Walk a mile in my shoes: A chronic illness care workshop for first-year students

Anthony F Jerant, Bridget Levich, Thomas Balsbaugh, Sue Barton, James Nuovo

Research output: Contribution to journalArticle

5 Scopus citations

Abstract

Background and Objectives: A number of educators and recent medical school graduates have suggested a need to expand predoctoral training in chronic illness care. We developed a workshop to enhance first-year students' self-awareness regarding attitudes toward chronic illness care and to help them communicate effectively around patient self-care. Methods: Students participated in a two-part workshop incorporating lectures, patient-centered interviewing role-plays, and an assignment requiring students to "have" a chronic illness and perform self-care tasks for 2 weeks. We assessed impact on chronic care knowledge by comparing pre- and post-workshop quiz scores. We also reviewed student evaluations of the experience. Results: Of 96 students, 86 (90%) attended Session 1, and 91 (95%) attended Session 2. The mean (standard deviation) knowledge score improved from 6.4 (1.5) before the workshop to 8.4 (1.2) after the workshop (10 points possible). Of 53 students (55%) who completed an evaluation, most perceived the value of the workshop, including the self-care assignment and role-plays. Some felt more positively about chronic illness care following the workshop, and many indicated additional chronic care training in the clinical years would be welcome. Conclusions: An introductory workshop for first-year students led to increased knowledge of and improved attitudes toward chronic illness care. Longitudinal training in chronic illness care should be considered in predoctoral education.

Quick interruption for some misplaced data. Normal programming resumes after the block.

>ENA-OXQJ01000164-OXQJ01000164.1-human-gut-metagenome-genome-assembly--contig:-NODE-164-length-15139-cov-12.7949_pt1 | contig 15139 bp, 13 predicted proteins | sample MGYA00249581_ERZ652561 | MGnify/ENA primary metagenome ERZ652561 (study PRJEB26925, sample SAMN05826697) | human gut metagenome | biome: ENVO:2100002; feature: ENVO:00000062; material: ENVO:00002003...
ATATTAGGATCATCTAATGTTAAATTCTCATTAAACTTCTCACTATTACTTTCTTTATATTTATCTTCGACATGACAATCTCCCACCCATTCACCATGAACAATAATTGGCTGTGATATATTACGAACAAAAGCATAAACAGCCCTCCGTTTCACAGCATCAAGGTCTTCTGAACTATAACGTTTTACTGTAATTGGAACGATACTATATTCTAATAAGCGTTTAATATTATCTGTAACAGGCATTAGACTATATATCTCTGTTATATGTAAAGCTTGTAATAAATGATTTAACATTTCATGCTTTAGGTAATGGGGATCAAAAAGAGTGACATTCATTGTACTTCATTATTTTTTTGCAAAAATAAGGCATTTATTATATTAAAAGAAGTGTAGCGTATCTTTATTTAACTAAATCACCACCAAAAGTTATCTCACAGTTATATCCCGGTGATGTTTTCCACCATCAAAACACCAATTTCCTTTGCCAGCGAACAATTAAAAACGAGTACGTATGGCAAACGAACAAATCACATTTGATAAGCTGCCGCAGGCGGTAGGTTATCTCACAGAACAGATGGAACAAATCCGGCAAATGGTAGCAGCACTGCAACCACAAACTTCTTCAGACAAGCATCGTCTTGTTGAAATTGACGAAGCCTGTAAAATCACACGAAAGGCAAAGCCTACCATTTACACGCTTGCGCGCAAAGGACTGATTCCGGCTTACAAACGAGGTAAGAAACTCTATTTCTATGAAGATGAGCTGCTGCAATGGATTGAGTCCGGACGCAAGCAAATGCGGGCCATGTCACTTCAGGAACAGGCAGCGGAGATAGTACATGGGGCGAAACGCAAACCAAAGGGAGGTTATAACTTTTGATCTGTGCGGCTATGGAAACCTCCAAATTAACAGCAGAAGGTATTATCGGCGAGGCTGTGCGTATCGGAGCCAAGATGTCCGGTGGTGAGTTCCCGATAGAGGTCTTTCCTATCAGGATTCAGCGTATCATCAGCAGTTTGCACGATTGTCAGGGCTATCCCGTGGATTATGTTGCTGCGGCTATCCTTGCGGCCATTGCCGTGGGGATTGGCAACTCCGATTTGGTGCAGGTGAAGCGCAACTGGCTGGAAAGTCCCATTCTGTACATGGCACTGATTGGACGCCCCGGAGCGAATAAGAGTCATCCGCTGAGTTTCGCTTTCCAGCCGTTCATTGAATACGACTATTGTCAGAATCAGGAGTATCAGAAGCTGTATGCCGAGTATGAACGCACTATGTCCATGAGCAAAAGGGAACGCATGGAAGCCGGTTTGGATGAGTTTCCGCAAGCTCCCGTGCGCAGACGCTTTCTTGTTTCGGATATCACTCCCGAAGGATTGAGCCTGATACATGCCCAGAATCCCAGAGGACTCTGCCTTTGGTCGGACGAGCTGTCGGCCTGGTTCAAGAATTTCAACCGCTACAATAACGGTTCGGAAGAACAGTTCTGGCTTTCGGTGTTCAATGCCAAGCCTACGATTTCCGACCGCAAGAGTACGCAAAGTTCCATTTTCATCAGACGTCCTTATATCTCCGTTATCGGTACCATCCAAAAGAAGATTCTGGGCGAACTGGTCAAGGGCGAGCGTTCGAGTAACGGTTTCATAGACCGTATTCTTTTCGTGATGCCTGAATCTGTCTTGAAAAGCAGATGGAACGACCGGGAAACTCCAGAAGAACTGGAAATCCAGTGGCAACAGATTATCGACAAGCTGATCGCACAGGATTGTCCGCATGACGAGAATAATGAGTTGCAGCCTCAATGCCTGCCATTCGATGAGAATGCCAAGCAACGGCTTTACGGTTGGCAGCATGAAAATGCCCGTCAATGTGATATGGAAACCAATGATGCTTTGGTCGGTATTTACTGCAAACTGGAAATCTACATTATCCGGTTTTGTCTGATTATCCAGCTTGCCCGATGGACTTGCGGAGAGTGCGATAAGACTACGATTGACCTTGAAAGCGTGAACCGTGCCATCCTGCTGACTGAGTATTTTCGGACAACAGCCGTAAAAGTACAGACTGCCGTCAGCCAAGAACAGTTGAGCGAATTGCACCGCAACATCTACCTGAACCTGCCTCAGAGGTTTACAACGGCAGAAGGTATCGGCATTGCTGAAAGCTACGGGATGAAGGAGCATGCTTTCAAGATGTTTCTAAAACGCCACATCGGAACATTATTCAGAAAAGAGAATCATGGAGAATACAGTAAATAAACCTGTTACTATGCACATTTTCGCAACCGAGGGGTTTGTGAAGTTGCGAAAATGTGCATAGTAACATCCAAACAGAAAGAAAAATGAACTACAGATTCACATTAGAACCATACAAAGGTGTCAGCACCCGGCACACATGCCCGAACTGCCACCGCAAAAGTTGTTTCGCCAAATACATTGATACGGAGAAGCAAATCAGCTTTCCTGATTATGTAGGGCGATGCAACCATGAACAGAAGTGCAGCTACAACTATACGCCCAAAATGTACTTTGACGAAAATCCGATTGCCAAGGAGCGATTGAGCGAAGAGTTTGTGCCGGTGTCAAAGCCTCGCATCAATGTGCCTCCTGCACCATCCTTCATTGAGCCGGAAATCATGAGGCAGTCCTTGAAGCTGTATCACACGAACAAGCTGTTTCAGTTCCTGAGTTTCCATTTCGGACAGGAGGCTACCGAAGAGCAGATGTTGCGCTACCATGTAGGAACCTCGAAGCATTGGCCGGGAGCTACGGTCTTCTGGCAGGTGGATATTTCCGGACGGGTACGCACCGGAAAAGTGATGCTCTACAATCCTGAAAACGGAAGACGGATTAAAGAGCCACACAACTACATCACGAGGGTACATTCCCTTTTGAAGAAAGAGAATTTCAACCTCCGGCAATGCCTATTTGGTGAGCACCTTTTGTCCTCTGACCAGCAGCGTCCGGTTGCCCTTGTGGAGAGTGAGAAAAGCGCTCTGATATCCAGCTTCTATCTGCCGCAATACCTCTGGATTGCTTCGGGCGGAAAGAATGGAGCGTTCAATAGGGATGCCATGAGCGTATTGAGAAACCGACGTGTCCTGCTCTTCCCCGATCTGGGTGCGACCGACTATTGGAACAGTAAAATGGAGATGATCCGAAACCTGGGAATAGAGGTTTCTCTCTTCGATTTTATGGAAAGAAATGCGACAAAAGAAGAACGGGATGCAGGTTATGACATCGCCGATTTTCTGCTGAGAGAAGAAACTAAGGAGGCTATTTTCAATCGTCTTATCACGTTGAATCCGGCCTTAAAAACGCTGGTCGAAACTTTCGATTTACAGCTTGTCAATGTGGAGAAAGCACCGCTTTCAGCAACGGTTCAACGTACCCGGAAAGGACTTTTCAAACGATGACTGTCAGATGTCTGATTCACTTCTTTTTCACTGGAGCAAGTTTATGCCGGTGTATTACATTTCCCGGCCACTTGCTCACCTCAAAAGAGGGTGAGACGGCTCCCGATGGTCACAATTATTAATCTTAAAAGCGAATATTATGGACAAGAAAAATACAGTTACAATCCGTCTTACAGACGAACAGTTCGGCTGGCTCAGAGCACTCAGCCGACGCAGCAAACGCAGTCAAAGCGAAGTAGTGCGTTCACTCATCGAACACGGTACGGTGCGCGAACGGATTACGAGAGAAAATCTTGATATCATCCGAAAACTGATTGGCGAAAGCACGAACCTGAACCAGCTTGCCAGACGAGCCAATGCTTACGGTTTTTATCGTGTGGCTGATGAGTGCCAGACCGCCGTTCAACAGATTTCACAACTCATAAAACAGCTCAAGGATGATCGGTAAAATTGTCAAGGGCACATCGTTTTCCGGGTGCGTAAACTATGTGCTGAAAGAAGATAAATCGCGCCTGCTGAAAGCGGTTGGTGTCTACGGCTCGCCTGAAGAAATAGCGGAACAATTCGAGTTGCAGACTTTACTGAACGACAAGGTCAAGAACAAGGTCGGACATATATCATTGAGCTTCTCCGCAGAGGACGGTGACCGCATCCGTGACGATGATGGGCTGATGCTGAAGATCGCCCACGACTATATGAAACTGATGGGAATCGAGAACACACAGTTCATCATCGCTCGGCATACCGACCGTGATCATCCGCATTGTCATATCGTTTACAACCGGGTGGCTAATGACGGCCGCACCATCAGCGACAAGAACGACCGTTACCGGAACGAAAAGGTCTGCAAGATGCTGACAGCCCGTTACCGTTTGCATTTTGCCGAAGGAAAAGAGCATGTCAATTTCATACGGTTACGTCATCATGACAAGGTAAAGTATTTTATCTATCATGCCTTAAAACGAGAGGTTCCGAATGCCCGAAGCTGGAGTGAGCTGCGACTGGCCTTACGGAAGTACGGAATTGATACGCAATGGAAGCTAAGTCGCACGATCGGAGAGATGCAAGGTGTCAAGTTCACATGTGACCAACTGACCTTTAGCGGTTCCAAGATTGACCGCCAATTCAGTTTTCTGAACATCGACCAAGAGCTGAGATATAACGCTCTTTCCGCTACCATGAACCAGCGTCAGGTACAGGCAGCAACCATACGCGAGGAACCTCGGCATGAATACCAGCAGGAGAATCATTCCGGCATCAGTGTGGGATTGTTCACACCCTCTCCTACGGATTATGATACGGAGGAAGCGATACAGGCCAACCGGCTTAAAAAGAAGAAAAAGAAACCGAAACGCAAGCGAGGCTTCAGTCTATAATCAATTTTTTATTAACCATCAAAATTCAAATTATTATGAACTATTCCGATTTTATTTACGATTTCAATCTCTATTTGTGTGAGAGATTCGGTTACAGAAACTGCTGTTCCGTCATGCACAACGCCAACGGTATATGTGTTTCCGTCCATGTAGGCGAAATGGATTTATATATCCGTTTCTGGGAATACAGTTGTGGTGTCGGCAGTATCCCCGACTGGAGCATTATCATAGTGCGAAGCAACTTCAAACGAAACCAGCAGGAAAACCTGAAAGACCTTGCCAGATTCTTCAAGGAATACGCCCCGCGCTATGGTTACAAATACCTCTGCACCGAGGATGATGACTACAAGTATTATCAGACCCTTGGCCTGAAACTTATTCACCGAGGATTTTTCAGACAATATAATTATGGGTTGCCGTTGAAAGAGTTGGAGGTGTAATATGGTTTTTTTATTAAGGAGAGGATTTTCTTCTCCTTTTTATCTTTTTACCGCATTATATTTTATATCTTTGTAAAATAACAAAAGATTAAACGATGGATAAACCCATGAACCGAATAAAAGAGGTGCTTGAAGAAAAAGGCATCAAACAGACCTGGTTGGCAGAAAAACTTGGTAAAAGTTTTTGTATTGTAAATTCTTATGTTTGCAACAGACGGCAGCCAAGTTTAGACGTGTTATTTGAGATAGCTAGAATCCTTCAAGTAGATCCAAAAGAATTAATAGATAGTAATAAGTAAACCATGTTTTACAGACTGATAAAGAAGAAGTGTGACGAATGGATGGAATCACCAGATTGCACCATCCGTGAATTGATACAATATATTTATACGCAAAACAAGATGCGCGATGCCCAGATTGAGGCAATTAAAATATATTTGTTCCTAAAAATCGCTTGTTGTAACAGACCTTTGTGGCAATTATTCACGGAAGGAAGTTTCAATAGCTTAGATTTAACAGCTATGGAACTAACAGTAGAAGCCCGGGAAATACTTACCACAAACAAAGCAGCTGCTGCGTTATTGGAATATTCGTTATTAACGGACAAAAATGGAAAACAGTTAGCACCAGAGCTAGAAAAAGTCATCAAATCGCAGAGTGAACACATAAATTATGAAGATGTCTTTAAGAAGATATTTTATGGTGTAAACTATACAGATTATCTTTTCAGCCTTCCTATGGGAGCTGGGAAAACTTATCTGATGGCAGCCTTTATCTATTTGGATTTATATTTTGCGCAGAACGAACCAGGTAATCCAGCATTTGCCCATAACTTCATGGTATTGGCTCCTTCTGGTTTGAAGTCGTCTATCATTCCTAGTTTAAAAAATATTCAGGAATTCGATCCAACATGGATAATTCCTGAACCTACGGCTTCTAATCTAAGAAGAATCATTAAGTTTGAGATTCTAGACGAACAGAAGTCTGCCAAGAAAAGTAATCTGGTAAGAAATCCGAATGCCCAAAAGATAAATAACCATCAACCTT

Original languageEnglish (US)
Pages (from-to)21-26
Number of pages6
JournalFamily Medicine
Volume37
Issue number1
StatePublished - Jan 2005

ASJC Scopus subject areas

  • Public Health, Environmental and Occupational Health

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